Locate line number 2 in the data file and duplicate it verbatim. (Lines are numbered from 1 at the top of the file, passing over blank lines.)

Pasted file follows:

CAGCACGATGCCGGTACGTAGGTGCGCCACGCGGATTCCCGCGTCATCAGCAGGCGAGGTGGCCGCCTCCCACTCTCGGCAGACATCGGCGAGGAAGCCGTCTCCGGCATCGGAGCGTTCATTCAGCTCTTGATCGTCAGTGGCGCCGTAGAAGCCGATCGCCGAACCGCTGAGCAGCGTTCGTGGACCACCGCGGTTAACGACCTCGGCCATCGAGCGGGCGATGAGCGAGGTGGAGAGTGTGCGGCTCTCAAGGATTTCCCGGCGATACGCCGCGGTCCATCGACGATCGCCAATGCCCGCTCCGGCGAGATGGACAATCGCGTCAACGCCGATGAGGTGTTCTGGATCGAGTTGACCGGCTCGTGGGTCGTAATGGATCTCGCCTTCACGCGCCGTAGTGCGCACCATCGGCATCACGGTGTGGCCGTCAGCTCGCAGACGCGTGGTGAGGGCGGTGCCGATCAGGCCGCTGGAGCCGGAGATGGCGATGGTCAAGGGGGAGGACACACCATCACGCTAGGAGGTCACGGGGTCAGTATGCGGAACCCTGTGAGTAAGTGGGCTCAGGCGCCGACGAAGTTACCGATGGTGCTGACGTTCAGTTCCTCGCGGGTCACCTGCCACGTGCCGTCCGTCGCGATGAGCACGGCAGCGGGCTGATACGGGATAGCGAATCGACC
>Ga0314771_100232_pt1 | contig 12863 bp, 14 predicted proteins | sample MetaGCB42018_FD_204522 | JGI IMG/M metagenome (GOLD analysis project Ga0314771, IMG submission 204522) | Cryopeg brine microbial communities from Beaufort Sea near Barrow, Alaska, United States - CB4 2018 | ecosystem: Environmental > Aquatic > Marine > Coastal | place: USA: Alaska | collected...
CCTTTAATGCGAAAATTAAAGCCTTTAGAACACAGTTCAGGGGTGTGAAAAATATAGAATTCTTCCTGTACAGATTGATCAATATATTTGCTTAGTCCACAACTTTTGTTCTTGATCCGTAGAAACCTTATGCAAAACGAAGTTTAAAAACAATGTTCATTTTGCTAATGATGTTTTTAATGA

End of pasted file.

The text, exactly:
>Ga0314771_100232_pt1 | contig 12863 bp, 14 predicted proteins | sample MetaGCB42018_FD_204522 | JGI IMG/M metagenome (GOLD analysis project Ga0314771, IMG submission 204522) | Cryopeg brine microbial communities from Beaufort Sea near Barrow, Alaska, United States - CB4 2018 | ecosystem: Environmental > Aquatic > Marine > Coastal | place: USA: Alaska | collected...